Practitioners must exercise extreme caution when dealing with potential subtle brain injury, says Rose Gibson
I have handled many head injury claims. One of the hardest tasks is adequately representing in a case where even the client and their medical advisers have not realised or accepted the injury’s potential long-term effects. Having seen how easy it is for subtle brain injuries to be overlooked, it is surely only a matter of time before a less experienced lawyer finds themselves not just under-settling – which I am sure happens all too often – but on the wrong end of a professional negligence claim for inadequately advising and representing a head injury victim.
My professional obligations and due diligence mean I cannot afford to be complacent, particularly when faced with medical advisers who have not yet fully determined the effects of a client’s head injury. We must remember that medical-related issues can crop up at a later stage, and put in place all necessary investigations of the issues presented to us, taking account of all available medical evidence.
It is surprising how often an actual or potential brain injury is overlooked or not investigated. Many people attending hospital following a head injury do not realise the extent of the damage; they may not notice any significant ongoing effects until they go home and try to adopt a normal routine or return to work. Some of these cases will amount to nothing more than headaches or mild concussion; in others, the effects can be life-changing.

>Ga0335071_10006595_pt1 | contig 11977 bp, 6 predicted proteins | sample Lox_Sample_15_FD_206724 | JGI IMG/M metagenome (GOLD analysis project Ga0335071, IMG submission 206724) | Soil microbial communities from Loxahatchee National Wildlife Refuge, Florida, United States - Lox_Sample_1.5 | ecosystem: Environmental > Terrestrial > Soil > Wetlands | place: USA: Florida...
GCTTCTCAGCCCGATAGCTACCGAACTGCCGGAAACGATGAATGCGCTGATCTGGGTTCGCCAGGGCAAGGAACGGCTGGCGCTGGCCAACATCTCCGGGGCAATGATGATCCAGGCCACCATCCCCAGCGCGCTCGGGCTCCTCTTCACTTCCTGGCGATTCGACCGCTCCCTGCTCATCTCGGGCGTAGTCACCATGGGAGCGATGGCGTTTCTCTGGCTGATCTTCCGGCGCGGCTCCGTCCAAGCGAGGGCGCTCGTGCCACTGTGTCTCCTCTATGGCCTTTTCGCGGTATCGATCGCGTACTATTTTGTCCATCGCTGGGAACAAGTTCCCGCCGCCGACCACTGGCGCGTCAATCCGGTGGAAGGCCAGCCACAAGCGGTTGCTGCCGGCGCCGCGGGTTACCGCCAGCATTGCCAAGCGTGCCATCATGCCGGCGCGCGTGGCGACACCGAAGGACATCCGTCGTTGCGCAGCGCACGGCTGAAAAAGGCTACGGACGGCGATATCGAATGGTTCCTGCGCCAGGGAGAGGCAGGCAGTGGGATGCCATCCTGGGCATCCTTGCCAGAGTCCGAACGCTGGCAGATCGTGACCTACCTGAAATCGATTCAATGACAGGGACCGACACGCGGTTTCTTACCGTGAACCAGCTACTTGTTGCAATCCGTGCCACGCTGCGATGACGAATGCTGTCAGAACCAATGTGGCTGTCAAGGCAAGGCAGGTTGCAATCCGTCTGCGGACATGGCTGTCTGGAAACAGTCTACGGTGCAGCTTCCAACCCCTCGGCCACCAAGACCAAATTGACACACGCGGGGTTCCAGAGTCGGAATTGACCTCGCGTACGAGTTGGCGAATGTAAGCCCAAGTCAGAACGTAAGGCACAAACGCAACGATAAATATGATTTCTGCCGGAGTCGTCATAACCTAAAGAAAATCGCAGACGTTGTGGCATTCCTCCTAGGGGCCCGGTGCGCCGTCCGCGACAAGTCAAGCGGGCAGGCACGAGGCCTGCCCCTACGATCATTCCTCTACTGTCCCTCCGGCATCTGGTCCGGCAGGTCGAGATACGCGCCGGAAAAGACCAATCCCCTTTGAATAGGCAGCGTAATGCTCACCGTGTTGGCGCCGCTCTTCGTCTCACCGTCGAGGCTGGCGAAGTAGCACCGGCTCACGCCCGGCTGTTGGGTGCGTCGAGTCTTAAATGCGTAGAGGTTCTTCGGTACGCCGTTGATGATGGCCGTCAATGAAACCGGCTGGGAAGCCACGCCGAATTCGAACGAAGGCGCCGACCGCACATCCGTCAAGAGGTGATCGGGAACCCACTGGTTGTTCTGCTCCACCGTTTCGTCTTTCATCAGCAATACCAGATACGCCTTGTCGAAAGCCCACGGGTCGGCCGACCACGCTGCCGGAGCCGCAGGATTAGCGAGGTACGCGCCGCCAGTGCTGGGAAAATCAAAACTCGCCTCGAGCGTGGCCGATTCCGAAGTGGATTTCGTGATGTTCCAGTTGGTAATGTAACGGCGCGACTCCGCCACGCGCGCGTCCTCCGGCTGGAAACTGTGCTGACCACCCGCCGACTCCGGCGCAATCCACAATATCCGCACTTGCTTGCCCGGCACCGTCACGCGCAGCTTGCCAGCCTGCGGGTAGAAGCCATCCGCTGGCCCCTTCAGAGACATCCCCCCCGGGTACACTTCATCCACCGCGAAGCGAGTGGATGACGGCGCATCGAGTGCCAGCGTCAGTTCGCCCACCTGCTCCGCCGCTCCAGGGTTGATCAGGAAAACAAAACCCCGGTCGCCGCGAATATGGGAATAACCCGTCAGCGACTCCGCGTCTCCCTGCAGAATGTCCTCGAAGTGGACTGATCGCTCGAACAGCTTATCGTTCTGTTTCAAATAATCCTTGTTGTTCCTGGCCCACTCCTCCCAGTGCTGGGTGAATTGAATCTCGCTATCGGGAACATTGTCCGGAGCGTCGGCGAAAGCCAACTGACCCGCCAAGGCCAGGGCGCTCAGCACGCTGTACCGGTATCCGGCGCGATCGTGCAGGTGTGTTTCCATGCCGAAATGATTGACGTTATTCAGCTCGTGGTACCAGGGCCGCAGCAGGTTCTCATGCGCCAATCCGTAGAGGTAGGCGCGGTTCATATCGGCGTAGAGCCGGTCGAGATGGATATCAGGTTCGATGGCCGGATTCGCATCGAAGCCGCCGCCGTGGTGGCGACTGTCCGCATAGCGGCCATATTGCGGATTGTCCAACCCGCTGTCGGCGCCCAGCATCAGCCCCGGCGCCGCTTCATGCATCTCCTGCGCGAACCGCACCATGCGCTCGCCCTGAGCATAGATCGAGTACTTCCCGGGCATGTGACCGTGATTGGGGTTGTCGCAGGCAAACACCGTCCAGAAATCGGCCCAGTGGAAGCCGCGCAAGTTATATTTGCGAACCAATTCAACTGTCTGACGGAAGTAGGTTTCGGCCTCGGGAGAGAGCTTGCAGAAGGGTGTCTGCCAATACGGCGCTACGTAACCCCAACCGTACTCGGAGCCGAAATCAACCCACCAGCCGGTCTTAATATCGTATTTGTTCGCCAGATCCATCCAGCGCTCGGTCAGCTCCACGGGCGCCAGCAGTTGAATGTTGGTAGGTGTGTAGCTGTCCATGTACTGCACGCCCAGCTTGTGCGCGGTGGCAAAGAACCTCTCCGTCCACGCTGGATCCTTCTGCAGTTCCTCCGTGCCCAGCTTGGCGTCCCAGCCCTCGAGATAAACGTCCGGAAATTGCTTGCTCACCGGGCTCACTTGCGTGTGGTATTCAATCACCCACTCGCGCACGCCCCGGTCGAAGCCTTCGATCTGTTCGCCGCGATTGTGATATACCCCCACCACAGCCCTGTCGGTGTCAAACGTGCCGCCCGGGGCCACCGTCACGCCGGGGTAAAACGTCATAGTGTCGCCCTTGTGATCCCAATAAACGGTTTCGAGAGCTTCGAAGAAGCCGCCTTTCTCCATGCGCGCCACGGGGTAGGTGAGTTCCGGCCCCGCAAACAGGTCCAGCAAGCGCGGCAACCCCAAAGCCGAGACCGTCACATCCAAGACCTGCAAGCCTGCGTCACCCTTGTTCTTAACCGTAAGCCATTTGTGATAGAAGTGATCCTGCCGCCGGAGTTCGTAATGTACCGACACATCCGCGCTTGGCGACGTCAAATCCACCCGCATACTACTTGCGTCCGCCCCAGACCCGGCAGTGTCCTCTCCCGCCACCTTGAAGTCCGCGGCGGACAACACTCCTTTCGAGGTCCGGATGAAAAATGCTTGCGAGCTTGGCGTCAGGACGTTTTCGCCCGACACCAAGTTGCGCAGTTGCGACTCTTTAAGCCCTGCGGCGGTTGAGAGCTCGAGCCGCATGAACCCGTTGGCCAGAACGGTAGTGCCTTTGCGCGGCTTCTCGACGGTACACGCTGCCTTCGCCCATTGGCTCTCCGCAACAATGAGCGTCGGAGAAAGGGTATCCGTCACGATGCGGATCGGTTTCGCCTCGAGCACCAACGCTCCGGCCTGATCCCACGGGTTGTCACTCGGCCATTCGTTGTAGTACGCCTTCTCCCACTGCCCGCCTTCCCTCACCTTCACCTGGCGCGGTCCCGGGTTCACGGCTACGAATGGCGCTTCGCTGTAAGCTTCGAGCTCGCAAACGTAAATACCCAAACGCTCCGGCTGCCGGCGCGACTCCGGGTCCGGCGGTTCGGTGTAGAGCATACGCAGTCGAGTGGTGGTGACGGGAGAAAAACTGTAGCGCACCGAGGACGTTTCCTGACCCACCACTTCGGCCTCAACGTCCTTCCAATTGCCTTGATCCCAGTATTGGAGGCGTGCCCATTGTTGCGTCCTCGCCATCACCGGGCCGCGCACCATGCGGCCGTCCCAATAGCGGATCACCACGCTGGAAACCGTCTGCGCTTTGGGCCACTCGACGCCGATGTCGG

One of my clients returned to work after her head injury and remained there for two years, adamant that she could continue, and nearly accepted an offer on her claim. In truth, she was concealing high levels of performance anxiety and stress, resulting in a mental breakdown and her leaving for lower-paid, less stressful employment. She came to accept that there had to be something behind her mental health issues and this ultimately proved to be subtle brain damage.
These injuries are difficult to detect, with the patient often not realising the signs. People may not exhibit any obvious signs of problems, but then struggle with issues such as a change in personality, coping strategies at work, extreme fatigue or memory loss.
Where there is no formal diagnosis of a brain injury, sufferers often attribute these symptoms to psychological factors. Even medical experts can struggle to diagnose whether or not there has been a subtle brain injury; it is not unusual to see the consultant neurologist and neuropsychiatrist disagree over the severity classification of a potential brain injury.
In many cases, the injured person will not fully appreciate the potential impact of their ongoing symptoms. Sadly, we see clients struggling, often being defensive about the idea that there could be damage.
However, as lawyers, the last thing we want is for a client’s case to be under-settled, or to be sued for professional negligence if, for example, the client develops post-traumatic epilepsy. No stone must be left unturned, and sometimes we have to play a waiting game, gathering as much evidence as we can to either confirm or exclude the possibility of a subtle brain injury.